The room was packed, with people sitting on the floor and standing in the back. Three great speakers, which meant that my duties as moderator basically consisted of introducing the speakers and then fielding questions at the end.
Eric Rabkin walked us through a close reading of the classic children's picture book Goodbye Moon, making the case for a visual language that can be every bit as complex as the written word and intuitively understood by young children.
Jim Ottaviani made the case for using comics to tell stories of science (which, he says, is more readily accepted by science people than comics people!) and demonstrated the creation of a scene from T-Minus, from research to writing to the final printed page.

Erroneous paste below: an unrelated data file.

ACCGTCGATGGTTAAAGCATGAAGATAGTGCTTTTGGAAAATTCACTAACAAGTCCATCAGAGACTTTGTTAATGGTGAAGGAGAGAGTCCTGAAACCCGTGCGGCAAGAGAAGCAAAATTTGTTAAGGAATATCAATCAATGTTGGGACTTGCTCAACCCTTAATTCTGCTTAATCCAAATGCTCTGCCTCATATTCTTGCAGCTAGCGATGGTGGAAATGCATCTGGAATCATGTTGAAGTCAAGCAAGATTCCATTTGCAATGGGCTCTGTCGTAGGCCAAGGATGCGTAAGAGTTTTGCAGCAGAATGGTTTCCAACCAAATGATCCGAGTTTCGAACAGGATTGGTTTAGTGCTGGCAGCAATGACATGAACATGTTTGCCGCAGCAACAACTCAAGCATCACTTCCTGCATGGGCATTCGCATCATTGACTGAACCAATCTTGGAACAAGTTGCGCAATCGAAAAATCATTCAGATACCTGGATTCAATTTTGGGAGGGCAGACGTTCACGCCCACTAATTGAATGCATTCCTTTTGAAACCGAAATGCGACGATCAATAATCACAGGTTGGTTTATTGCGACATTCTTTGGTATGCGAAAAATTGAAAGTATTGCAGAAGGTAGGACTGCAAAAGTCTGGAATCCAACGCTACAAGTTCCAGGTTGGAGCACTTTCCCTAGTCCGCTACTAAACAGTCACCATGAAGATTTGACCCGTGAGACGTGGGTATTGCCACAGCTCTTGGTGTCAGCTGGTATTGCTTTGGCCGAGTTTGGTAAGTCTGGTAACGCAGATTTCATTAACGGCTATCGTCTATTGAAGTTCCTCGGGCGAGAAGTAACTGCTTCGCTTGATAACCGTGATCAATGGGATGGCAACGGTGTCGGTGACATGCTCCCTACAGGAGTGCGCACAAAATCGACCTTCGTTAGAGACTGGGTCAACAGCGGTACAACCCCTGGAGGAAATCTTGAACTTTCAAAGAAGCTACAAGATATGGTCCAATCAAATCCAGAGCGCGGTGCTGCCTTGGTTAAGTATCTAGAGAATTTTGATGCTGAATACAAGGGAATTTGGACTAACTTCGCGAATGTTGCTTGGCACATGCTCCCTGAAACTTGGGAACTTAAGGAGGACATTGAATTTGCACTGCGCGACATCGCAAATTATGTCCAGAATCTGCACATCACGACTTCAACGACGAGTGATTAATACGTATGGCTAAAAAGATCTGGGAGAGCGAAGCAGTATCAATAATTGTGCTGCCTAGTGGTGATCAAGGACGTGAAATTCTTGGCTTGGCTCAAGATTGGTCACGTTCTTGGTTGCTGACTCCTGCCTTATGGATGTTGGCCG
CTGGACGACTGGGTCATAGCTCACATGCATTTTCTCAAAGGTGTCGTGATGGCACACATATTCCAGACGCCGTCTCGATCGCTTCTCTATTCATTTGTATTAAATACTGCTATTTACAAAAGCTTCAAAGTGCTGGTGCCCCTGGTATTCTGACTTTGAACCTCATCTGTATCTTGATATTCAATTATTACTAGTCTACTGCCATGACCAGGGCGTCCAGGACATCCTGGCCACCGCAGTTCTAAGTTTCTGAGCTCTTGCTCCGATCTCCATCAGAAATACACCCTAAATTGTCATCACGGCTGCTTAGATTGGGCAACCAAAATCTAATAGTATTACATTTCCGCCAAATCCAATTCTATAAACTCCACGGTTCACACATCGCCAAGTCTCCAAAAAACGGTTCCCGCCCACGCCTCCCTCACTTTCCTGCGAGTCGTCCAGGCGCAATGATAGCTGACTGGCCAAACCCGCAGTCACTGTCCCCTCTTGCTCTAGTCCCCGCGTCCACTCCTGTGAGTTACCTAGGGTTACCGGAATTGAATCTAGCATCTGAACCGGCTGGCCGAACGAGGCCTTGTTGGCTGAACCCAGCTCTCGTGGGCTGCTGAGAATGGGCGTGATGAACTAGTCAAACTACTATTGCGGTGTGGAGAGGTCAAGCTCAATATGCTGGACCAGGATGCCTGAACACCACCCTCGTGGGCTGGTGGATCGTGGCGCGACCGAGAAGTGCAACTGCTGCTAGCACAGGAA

Phoebe Gloecker talked about why she chooses to draw comics and how it is an emotional engagement for her. She talked some about her experiences traveling to Mexico for frist-hand research on her latest project, and about how the new generation of eBooks readers like the iPad may open new creative freedoms for comics creators.
A big thanks to the staff of the Shapiro library for putting the panel together and providing the space, and to our panelists who gave three very different by very engaging presentations.
(There was a video recording made of the panel, but I'm not sure if it will be made widely available...)